To start with, any pensions in retirement phase being paid on 1 July 2017 or any new pensions after that time are required to be reported.
Commutation of retirement phase pensions after 1 July 2017 also require reporting – and the amount of the commutation reduces the amount counted against the $1.6 million cap. A part or full commutation of a pension is where an amount is transferred to accumulation phase or converted to a lump sum and withdrawn from the superannuation system.
What’s not counted is each payment of the pension amount or any gains or losses on a person’s pension account.
When to report
When is a fund required to report the relevant values?
Reporting depends on a number of factors which is where the fund administrator, adviser or accountant’s knowledge of the new system comes in handy. For SMSFs it depends on the total amount a person has in superannuation at the commencement of the financial year and the ‘pension event’.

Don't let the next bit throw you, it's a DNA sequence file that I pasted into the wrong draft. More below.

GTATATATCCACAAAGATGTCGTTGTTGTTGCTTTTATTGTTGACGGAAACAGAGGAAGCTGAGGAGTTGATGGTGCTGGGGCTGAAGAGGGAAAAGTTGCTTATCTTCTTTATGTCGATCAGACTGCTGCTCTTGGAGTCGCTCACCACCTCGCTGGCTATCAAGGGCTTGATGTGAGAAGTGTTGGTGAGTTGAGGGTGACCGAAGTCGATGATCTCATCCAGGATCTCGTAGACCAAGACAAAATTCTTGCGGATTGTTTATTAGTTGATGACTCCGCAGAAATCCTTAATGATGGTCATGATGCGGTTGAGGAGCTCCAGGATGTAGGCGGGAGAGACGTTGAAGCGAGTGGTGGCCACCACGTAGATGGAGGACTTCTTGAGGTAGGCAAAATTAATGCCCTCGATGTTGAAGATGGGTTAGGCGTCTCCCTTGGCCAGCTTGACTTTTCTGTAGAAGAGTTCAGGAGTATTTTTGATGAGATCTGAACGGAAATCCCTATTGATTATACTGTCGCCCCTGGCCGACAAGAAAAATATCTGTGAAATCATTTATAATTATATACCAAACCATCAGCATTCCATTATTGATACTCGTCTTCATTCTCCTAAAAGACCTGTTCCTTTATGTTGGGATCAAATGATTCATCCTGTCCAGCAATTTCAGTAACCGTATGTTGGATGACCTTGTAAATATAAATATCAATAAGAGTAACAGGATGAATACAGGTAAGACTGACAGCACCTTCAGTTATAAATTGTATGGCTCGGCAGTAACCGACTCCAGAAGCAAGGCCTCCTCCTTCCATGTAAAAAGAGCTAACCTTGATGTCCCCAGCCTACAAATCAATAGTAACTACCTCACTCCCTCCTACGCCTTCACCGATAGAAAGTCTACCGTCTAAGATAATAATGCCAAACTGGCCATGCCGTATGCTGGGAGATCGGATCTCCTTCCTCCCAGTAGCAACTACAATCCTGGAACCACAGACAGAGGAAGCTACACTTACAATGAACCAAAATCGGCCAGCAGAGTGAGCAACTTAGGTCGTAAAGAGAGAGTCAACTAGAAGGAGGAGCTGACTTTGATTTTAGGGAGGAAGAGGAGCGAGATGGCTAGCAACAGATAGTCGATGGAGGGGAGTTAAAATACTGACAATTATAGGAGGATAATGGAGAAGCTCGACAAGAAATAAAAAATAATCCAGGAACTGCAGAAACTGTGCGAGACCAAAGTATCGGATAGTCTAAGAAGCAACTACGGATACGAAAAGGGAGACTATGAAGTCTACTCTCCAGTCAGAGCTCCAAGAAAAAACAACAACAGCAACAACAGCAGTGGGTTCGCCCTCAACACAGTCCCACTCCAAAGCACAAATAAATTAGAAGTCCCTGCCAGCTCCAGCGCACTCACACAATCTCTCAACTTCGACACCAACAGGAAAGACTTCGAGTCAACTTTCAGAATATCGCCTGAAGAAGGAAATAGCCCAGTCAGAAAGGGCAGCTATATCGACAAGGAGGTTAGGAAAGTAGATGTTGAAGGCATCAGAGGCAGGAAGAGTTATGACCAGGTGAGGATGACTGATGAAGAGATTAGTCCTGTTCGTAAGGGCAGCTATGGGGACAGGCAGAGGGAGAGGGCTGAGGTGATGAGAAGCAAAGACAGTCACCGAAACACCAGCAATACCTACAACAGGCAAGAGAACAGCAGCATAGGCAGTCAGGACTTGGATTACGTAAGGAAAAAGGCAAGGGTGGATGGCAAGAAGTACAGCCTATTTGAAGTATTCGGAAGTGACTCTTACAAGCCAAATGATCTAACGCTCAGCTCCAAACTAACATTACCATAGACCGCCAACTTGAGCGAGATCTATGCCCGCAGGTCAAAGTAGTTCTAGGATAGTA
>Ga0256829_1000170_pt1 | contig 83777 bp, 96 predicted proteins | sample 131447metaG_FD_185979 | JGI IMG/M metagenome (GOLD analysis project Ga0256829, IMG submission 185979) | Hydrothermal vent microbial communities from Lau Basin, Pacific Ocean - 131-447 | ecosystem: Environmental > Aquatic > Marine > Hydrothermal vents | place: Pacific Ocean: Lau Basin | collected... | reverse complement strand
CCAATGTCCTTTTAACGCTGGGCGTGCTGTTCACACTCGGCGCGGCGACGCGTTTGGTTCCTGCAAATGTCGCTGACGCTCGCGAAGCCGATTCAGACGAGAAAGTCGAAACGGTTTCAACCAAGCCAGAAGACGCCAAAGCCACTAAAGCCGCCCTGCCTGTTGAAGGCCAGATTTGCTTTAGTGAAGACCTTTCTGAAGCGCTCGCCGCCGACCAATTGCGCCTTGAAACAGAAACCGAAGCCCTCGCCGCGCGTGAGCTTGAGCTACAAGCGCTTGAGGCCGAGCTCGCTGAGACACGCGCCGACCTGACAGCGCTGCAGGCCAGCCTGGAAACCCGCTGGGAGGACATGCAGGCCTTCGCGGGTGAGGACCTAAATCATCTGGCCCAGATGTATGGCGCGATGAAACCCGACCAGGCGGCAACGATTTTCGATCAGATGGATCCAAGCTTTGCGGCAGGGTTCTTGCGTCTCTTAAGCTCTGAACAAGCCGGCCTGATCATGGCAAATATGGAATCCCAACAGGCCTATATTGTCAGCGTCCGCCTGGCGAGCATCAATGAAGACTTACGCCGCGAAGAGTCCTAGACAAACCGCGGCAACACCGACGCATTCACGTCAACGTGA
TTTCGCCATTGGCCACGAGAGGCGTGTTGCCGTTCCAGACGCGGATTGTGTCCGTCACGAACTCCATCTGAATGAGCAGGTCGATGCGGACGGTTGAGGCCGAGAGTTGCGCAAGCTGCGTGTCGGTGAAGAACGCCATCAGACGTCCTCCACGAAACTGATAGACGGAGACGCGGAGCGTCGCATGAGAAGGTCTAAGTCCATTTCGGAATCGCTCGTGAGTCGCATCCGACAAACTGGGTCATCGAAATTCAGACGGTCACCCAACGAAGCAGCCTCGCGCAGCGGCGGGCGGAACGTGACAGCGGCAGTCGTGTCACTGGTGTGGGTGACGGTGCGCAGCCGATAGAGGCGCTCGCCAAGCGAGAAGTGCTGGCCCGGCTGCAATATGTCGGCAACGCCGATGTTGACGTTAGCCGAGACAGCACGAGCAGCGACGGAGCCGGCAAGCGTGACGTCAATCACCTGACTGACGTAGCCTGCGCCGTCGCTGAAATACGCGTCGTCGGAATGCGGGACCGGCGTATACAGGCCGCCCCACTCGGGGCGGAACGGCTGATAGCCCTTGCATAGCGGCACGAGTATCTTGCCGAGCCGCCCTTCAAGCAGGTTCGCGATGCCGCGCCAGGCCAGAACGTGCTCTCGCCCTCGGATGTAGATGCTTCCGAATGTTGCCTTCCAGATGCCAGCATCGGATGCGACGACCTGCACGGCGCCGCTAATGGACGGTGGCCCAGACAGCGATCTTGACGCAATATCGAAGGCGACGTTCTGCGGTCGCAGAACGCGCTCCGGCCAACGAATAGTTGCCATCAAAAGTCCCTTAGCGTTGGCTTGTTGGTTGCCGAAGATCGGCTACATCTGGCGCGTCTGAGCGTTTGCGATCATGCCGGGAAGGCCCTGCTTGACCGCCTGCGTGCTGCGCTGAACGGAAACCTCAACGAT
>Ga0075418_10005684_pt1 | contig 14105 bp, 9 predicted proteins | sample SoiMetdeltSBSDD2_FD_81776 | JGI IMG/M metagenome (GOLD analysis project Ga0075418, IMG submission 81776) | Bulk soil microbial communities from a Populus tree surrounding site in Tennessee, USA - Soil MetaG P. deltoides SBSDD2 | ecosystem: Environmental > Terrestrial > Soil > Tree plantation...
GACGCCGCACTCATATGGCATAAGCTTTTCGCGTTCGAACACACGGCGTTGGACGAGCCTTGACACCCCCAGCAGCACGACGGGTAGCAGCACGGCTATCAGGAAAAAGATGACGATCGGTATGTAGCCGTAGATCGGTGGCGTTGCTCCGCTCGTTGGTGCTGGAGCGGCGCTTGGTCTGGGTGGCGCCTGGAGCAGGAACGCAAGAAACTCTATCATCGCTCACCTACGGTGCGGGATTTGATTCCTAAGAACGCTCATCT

For members of SMSFs with total amounts in superannuation of less than $1 million, reporting of retirement phase events happens when the fund lodges its annual return. This will apply to most members of SMSFs. However, anyone with a total amount in super of more than $1 million who is in receipt of a retirement phase pension on 1 July 2017, the relevant pension is required to be reported to the ATO by 1 July 2018.
Other specific retirement phase events that occur during the 2017/18 financial year are required to be reported by 1 July 2018. The reporting date for these amounts is 28 October 2018 or in some cases it could be at the time the annual return is lodged for the SMSF. Events that take place from 1 July 2018 are required to be reported 28 days after the end of the quarter in which the event occurs.